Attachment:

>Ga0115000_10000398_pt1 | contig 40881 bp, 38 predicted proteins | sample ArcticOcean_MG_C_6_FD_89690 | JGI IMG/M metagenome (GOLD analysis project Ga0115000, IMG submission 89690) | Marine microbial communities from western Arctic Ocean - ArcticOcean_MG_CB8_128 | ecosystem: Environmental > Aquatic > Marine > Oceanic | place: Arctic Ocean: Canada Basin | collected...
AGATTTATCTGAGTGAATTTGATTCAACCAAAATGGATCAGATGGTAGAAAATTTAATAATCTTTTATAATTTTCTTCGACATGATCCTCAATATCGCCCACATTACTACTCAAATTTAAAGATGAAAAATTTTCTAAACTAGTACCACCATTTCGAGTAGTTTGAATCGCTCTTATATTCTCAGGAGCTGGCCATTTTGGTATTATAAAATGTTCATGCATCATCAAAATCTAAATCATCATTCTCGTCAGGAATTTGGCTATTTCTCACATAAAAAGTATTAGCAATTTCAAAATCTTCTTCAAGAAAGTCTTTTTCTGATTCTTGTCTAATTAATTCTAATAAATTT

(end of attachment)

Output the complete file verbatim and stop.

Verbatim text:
>Ga0115000_10000398_pt1 | contig 40881 bp, 38 predicted proteins | sample ArcticOcean_MG_C_6_FD_89690 | JGI IMG/M metagenome (GOLD analysis project Ga0115000, IMG submission 89690) | Marine microbial communities from western Arctic Ocean - ArcticOcean_MG_CB8_128 | ecosystem: Environmental > Aquatic > Marine > Oceanic | place: Arctic Ocean: Canada Basin | collected...
AGATTTATCTGAGTGAATTTGATTCAACCAAAATGGATCAGATGGTAGAAAATTTAATAATCTTTTATAATTTTCTTCGACATGATCCTCAATATCGCCCACATTACTACTCAAATTTAAAGATGAAAAATTTTCTAAACTAGTACCACCATTTCGAGTAGTTTGAATCGCTCTTATATTCTCAGGAGCTGGCCATTTTGGTATTATAAAATGTTCATGCATCATCAAAATCTAAATCATCATTCTCGTCAGGAATTTGGCTATTTCTCACATAAAAAGTATTAGCAATTTCAAAATCTTCTTCAAGAAAGTCTTTTTCTGATTCTTGTCTAATTAATTCTAATAAATTT